Woody Hayes of Ohio State is technically a voting coach, but he defers to an assistant, Line Coach Alex Gibbs, which partly explains Woody's puzzling comment after last year's 35-6 loss in the Sugar Bowl to Alabama: "If I had a vote I'd give it to Alabama."
Gibbs became Hayes' stand-in one year when UPI did not receive Woody's final ballot after Ohio State had been beaten in the Rose Bowl. The local UPI man asked Hayes for his vote and was lucky to come out alive. Hayes was nearly dropped from the board. Now Gibbs votes, perhaps consulting Hayes before he does.
When Dan Devine was with Missouri, he would vote for only nine teams and let his wife fill in the 10th. She would usually pick Missouri or the team Missouri was about to play.
Which leads us to: Do coaches use their poll for their own purposes? Of course. Remember when Michigan Coach Bo Schembechler was tossed off the UPI board? A couple of years ago virtually every coach had Ohio State No. 1. Bo voted Missouri No. 1. New York asked its man in Detroit, Rich Shook, to question Schembechler. "Do you really want Missouri?" Shook asked. "If you don't like the way I vote, take me off the board," said Bo. UPI did. It so happened Michigan was playing Missouri the next week.
Bill Finley of the San Diego Union noticed something strange a couple of years ago. "San Diego State used to play North Texas State every year," he says. "A week before the game, San Diego would always jump up there in the UPI rankings. Now I can't prove it, but I'll bet that Hayden Fry, the North Texas coach, voted San Diego a lot higher than he should have the week before the game."
Gene Caddes, the Ohio bureau sports chief for UPI, says, "Do coaches use the polls? Are you kidding? Last season some coaches of teams in competition for the top spot—in fact, the winner of the national championship—left Ohio State completely off his Top Ten when it was 8-1, with only that one-point loss to Oklahoma. Barry Switzer, who beat the Buckeyes 29-28, left the Buckeyes off two weeks in a row. We asked Oklahoma City the second week to query Switzer on how he could leave Ohio State off and put Kentucky on when Kentucky wasn't even eligible because it was on probation."
Most coaches admit to some regional partisanship, especially after they have indicated their top five choices. There is a natural tendency to vote for teams you have seen, especially teams that have beaten you. There is also a tendency to vote for coaching friends and for teams in the same conference. LaVell Edwards of Brigham Young freely admits to a certain amount of regional partisanship. "Without it," he says, "some very good teams would never get a mention." Which is true. Only recently have teams in the WAC received any notice in the polls. Some years back Arizona State could be 6-0 toward midseason and be ranked 15th behind many teams with one loss and a couple of big powers, such as USC or Alabama, with two. When Arizona State would lose, it would drop out of the Top 20.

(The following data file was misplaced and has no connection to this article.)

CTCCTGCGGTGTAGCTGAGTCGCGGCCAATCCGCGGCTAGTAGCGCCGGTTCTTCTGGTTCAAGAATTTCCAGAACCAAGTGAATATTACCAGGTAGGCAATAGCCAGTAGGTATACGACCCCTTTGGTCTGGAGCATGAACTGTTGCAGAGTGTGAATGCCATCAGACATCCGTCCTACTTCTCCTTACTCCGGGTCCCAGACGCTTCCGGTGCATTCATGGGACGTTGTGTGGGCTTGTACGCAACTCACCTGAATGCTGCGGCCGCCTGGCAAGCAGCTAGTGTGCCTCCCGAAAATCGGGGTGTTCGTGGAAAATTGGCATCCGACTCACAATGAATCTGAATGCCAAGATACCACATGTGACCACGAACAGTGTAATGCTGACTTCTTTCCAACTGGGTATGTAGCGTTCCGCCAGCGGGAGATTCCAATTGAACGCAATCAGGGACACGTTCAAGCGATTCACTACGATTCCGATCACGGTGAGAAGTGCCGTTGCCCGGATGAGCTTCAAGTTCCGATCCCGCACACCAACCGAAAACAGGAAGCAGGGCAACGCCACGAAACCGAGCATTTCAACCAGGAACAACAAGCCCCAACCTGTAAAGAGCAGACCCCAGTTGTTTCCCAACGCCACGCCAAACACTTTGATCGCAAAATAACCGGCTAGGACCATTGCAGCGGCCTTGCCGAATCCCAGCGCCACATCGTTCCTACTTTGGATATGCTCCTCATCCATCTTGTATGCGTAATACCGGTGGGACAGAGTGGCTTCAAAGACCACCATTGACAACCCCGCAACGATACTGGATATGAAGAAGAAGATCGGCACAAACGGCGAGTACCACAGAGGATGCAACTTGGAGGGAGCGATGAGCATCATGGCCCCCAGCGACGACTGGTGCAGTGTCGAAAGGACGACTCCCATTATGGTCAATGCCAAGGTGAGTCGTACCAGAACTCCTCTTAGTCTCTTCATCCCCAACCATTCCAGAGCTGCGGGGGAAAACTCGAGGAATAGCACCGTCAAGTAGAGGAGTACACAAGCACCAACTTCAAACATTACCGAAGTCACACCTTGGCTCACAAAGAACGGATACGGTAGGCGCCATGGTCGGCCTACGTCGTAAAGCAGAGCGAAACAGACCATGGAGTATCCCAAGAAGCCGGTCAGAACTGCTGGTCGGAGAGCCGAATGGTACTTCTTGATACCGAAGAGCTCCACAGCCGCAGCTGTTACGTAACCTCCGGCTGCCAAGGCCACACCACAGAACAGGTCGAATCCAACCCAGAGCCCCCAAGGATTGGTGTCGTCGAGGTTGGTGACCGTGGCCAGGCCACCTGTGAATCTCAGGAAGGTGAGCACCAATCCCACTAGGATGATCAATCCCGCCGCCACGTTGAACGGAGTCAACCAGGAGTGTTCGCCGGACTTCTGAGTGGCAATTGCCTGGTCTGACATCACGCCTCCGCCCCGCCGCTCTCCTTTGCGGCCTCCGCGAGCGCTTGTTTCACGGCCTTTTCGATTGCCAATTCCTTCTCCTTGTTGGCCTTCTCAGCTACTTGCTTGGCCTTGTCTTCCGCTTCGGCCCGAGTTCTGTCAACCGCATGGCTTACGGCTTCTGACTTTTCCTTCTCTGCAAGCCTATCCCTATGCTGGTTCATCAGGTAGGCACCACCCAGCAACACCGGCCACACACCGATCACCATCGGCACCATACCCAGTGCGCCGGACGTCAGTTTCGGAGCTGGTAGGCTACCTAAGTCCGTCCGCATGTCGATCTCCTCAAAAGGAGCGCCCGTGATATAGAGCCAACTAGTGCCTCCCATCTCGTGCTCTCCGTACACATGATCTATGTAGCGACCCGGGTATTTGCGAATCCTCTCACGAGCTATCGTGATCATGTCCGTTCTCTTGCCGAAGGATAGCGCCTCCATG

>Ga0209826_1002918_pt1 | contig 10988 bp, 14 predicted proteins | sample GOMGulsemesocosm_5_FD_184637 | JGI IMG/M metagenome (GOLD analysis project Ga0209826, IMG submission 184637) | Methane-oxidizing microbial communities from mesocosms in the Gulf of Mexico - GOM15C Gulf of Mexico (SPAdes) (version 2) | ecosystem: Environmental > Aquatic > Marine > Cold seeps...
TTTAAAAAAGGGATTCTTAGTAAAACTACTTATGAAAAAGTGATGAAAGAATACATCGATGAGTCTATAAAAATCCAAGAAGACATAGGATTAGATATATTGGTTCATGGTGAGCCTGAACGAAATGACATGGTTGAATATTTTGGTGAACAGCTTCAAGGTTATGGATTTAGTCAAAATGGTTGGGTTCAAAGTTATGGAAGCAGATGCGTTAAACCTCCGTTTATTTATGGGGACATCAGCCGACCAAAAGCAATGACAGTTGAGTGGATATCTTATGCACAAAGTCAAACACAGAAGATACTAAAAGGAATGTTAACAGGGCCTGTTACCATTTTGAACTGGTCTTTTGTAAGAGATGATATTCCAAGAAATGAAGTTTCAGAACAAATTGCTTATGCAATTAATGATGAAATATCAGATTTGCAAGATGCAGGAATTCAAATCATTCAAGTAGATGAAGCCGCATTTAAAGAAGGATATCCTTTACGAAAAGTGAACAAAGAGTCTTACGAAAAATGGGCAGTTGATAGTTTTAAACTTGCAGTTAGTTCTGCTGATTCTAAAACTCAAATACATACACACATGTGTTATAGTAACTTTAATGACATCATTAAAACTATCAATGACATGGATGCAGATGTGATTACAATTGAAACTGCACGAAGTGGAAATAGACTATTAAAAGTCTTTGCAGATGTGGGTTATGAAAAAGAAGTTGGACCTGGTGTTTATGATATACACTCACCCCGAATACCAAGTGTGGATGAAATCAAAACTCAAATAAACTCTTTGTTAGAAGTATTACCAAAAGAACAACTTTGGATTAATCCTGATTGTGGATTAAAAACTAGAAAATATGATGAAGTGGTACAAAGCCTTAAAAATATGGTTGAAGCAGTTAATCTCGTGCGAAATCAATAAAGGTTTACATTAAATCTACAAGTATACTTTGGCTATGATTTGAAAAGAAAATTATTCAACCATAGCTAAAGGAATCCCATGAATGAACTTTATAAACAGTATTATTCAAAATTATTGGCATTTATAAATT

When both UPI and the AP are confronted with an outrageous ballot, they may note it or question it, but they will never change it, although Wick Temple says he reserves the right to throw it out. Last season eyebrows were raised when, after the first week of the season, a pollster in Boston voted a team No. 1 that hadn't been in the preseason Top 20. Seems he had just seen that team crush a local college 44-0. Voters are often overly impressed by what they have seen in person. But the AP let the vote stand, and thus the man in Boston became the first of many who put Texas at the top of the list.
In last year's final poll, the AP did question the voter who selected North Dakota as the best team in the country. In this case, the voter had scratched ND on his ballot, and someone along the line had decided that ND did not necessarily stand for Notre Dame.
Do SIDs politic? Sure. Virtually every AP voter has received mail inquiring as to his health and thanking him for his support of, well, Alabama. Charley Thornton, who is technically an assistant athletic director, canvasses the entire country asking that the Crimson Tide be remembered when it comes time to vote. Bob Pastin, a former sports editor of The Bellingham (Wash.) Herald, says, "Thornton wrote and thanked me for supporting Alabama in the polls after the season ended. All that was supposed to do was make me think about Alabama when the polls roll around this year. There's no way he's going to write a newspaper way up here in Bellingham if he didn't have that in mind."
From time to time someone suggests that college football could put an end to all this by staging a national championship playoff along the lines of basketball's. But even if such a playoff were limited to eight teams—the winners of the five major conferences plus three at-large teams—it would require three additional games, and thus three additional weeks, for the finalists, making for a 14-game season. And some solution would have to be worked out to accommodate the bowls.
Perhaps all this will take place someday, but for the moment we are stuck with the polls, for better or worse. As LaVell Edwards of Brigham Young says, "You have to put them in perspective. They are not foolproof, not the last word."